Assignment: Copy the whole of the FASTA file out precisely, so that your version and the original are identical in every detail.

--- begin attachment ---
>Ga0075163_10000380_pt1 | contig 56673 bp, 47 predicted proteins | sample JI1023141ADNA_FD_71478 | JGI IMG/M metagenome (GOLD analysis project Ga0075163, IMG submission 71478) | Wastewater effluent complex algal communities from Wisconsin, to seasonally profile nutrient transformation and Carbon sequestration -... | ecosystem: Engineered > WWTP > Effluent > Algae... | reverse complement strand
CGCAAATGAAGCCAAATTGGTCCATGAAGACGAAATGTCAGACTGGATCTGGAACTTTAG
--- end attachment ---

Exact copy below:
>Ga0075163_10000380_pt1 | contig 56673 bp, 47 predicted proteins | sample JI1023141ADNA_FD_71478 | JGI IMG/M metagenome (GOLD analysis project Ga0075163, IMG submission 71478) | Wastewater effluent complex algal communities from Wisconsin, to seasonally profile nutrient transformation and Carbon sequestration -... | ecosystem: Engineered > WWTP > Effluent > Algae... | reverse complement strand
CGCAAATGAAGCCAAATTGGTCCATGAAGACGAAATGTCAGACTGGATCTGGAACTTTAG